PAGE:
Closing in on the future

Video management software—An important product offering with a future to watch

“At first glance, it may appear complicated; looking at all the specifications, as each may appear to perform similar functions. The checklist to determine a best fit, includes: IP camera compatibility; does it support needed functions?; Is there long-term reliability? A good approach could be to ask someone with a wide range of product experience in many different environments. TRENDS Installation and set up will become easier along with video analytics incorporating better performance. VIRTUALIZATION There’s been a debate about using more edge intelligence but that gets complicated and there’s a problem because the potential is there to get locked into hardware that makes the system less expandable in the future.” —Bob Mesnik, president, Kintronics

“The perceived complexity of VMS products and the need to protect existing video surveillance investments is an industry challenge. There are key considerations: determine which video management product is best suited; consider whether or not your organization has the resources to market, sell, install and support multiple vendor products; and find a product that will increase market share. TRENDS The trend continues for VMS systems gradually shifting within many organizations to the IT department. High expectations remain when it comes to communications and networking equipment. In the near future, it is likely that VMS manufacturers will be driven to develop applications focused on device topology management, which can manage and identify critical issues on large unified communication networks from a single application. An area that will transform video surveillance software applications is the use of policy-based content management. These content management applications are separate from the core video surveillance management software. This creates additional tools that administrators and users must manage and which increase the total cost of ownership over the life of the system.” —Jesse Frye, product marketing manager, March Networks.

“A good starting point for the VMS vendor is the need to offer a true open platform. Doing so will secure long-term partners that are able to sustain growth. Vendors that deliver an end-to-end solution and who do not open up for integration to third party products and applications tend to lock their customers into a sole supplier – history has proven that this is a very expensive route. TRENDS Video is becoming the high-value element in physical security, driven by a large degree by IP. This means end-users are now expecting their integrated security implementations be used through the video client GUI, instead of through the access control or HVAC GUIs. This is driving customer integrations where the VMS GUI is now becoming the preferred GUI. The industry is in a GUI war between the different players in the security market. VIRTUALIZATION I do feel the jury is still out on the topic of virtualization.” —Eric Fullerton, chief sales and marketing officer, Milestone Systems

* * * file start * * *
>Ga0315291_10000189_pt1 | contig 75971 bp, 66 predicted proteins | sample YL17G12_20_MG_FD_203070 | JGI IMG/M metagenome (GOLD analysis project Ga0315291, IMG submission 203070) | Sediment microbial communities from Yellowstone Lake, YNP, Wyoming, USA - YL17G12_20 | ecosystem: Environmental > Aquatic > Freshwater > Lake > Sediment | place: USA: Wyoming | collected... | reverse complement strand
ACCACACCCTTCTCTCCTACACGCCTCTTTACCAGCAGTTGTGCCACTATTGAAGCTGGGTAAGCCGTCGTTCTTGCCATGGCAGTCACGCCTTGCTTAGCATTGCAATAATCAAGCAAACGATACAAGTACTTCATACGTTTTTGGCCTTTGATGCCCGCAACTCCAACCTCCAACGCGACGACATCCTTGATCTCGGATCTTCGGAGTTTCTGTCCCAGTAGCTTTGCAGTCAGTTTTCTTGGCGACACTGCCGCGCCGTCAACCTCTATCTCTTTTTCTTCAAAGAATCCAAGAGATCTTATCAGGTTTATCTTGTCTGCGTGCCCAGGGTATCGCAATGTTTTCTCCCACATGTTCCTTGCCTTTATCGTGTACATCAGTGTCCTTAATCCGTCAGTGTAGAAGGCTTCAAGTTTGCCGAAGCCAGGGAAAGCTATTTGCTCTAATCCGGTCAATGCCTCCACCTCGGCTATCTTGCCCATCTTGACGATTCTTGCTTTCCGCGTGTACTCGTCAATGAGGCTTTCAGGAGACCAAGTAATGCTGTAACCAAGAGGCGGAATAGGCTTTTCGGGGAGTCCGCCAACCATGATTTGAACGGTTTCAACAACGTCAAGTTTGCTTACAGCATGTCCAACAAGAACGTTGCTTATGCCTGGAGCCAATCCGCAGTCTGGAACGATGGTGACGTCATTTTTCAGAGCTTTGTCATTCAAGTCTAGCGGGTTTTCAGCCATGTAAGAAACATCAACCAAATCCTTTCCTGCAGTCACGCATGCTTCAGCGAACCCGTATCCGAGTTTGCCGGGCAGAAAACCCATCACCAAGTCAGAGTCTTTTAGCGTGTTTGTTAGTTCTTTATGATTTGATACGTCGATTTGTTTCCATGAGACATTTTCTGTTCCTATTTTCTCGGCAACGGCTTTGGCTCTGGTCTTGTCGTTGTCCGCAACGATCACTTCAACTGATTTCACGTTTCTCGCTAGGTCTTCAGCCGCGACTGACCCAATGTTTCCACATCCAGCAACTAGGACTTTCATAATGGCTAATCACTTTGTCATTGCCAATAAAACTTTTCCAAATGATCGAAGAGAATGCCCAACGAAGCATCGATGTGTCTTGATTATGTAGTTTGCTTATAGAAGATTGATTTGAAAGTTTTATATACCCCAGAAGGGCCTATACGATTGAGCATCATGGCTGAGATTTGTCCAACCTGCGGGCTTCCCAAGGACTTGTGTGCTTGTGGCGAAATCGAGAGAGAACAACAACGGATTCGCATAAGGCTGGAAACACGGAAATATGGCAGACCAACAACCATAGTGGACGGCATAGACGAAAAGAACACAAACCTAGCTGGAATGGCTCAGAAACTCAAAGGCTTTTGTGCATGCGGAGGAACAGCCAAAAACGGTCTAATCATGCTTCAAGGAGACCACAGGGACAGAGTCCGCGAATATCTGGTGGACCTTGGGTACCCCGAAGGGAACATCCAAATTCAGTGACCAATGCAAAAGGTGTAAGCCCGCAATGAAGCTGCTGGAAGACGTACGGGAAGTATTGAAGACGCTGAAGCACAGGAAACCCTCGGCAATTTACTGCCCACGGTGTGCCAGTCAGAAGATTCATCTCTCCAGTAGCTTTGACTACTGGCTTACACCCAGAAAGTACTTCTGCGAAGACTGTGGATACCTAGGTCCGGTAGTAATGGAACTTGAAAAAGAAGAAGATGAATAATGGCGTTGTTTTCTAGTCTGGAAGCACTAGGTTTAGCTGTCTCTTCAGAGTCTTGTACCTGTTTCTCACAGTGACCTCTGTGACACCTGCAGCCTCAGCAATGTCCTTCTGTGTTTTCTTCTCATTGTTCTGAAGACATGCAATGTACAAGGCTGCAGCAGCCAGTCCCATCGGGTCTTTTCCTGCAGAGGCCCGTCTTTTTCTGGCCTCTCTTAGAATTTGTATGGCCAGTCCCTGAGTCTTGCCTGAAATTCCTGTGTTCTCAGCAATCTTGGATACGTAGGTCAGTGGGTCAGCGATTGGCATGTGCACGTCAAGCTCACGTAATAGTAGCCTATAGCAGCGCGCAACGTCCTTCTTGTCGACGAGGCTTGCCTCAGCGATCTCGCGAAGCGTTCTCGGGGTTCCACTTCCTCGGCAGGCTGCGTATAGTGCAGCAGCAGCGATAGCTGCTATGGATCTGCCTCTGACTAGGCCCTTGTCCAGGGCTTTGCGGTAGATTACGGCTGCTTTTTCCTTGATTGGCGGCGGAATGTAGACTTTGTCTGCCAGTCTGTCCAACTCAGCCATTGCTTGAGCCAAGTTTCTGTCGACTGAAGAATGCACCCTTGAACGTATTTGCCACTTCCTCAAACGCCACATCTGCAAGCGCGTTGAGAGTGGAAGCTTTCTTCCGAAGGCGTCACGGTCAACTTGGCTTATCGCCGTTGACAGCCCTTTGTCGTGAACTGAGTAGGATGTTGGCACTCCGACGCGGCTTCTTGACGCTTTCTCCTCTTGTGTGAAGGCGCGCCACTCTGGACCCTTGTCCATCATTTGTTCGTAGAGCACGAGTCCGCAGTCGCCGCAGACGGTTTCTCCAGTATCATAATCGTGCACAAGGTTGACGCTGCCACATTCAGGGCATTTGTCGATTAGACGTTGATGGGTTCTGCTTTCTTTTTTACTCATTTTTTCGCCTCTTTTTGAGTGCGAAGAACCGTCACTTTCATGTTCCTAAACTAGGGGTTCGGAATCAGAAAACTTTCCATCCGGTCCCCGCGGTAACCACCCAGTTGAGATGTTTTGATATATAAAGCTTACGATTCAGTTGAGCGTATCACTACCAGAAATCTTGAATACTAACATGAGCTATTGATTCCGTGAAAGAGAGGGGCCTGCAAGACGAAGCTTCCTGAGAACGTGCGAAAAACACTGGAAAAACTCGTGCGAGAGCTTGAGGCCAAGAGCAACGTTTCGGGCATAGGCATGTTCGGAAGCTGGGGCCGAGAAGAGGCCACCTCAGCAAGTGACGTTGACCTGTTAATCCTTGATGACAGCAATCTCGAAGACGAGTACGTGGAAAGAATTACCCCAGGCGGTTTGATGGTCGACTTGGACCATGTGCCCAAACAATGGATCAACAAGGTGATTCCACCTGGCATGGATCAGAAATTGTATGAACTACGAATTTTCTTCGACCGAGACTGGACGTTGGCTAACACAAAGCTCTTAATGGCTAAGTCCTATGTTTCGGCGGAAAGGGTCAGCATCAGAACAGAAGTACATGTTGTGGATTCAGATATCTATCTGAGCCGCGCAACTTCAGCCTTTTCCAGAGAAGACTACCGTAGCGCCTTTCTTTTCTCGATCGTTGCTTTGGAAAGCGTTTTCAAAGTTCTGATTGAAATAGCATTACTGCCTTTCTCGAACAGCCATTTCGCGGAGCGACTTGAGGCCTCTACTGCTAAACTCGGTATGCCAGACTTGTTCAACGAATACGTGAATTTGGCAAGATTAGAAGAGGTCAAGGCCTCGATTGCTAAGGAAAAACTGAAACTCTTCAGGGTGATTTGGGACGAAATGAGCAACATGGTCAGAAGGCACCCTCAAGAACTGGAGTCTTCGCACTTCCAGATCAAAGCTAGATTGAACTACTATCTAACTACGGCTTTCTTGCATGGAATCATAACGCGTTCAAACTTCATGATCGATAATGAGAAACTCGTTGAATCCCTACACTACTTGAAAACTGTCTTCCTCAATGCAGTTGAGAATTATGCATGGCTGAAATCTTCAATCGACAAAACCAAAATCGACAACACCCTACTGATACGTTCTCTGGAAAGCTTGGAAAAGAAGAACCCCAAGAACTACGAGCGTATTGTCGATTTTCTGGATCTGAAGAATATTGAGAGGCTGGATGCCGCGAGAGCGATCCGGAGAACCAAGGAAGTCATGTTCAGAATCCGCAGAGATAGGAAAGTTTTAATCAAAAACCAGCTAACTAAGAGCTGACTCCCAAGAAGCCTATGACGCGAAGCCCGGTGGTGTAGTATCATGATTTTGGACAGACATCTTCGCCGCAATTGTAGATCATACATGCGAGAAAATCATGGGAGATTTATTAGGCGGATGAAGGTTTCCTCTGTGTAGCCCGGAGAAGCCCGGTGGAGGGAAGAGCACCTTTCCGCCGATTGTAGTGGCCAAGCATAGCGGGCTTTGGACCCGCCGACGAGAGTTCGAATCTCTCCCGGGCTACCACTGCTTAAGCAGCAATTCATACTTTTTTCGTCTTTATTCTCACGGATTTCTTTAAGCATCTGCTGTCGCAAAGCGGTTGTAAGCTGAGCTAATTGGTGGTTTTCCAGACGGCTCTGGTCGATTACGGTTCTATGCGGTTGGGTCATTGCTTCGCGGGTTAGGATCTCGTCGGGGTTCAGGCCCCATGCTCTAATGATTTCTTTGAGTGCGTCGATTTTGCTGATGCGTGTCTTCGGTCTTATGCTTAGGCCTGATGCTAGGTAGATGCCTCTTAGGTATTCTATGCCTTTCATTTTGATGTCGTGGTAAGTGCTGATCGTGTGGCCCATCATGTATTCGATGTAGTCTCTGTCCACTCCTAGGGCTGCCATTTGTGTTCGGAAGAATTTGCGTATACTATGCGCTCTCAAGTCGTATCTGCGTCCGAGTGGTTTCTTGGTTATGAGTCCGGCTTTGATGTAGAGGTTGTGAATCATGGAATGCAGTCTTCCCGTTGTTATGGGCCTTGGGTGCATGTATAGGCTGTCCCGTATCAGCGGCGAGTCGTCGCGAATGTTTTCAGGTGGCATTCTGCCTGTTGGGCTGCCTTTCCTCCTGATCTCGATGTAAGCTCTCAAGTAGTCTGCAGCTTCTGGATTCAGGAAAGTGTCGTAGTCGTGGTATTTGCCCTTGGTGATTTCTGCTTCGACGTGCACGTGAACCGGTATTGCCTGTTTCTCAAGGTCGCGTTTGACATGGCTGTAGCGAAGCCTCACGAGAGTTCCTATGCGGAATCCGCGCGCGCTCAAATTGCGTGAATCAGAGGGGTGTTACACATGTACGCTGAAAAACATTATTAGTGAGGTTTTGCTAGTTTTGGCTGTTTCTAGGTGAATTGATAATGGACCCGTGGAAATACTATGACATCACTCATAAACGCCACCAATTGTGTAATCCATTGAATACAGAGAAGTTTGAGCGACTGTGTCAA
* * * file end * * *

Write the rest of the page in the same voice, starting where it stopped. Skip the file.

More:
“The decision-making process can be varied and complex when considering video management software solutions. These include: ease of use, integration, features, format, price and intelligence. TRENDS Network-based video management systems will predominate as opposed to DVR-based VMS solutions. One of the reasons the IP market will continue to grow is because the prices of IP-based products will keep falling. VMS applications will be bundled with other appliances or subsystems, such as access control, that will make them easy-to-deploy, configure and manage. VMS systems will be able to seamlessly integrate with functionality available over the Internet. VIRTUALIZATION For a certain segment of the market the Software as a Service model works well. That segment is characterized by small facilities that need up to 16 cameras (since bandwidth is still an issue); no security personnel on site to monitor the system; and no IT resources to manage the systems. It is important to keep in mind the difference between remote hosting (where the video is hosted on the Internet) versus remote monitoring.” —Jumbi Edulbehram, vice president of Business Development, Next Level Security Systems

“Important considerations to keep in mind when selecting a video management software provider are: is the company stable and secure? Do they have a proven track record and a future plan? Will parts or support be available? Look for a solution that is open and expandable, important for integrating peripherals, such as IP video cameras. TRENDS As the industry moves toward IP, video, along with access control, smart building sensors, audio communications and other security information sources will all migrate to a common transport layer—IP networks. This convergence will bring with it a fundamental shift toward the IT domain. Another area of change is in analytics—poised for a big comeback. VIRTUALIZATION I’ve seen virtualization in some environments; it’s definitely increasing. The requirement for software virtualization in video management is usually driven by the corporate policy of the end-user.”—John Rennie, vice president of Solutions Engineering, NICE Systems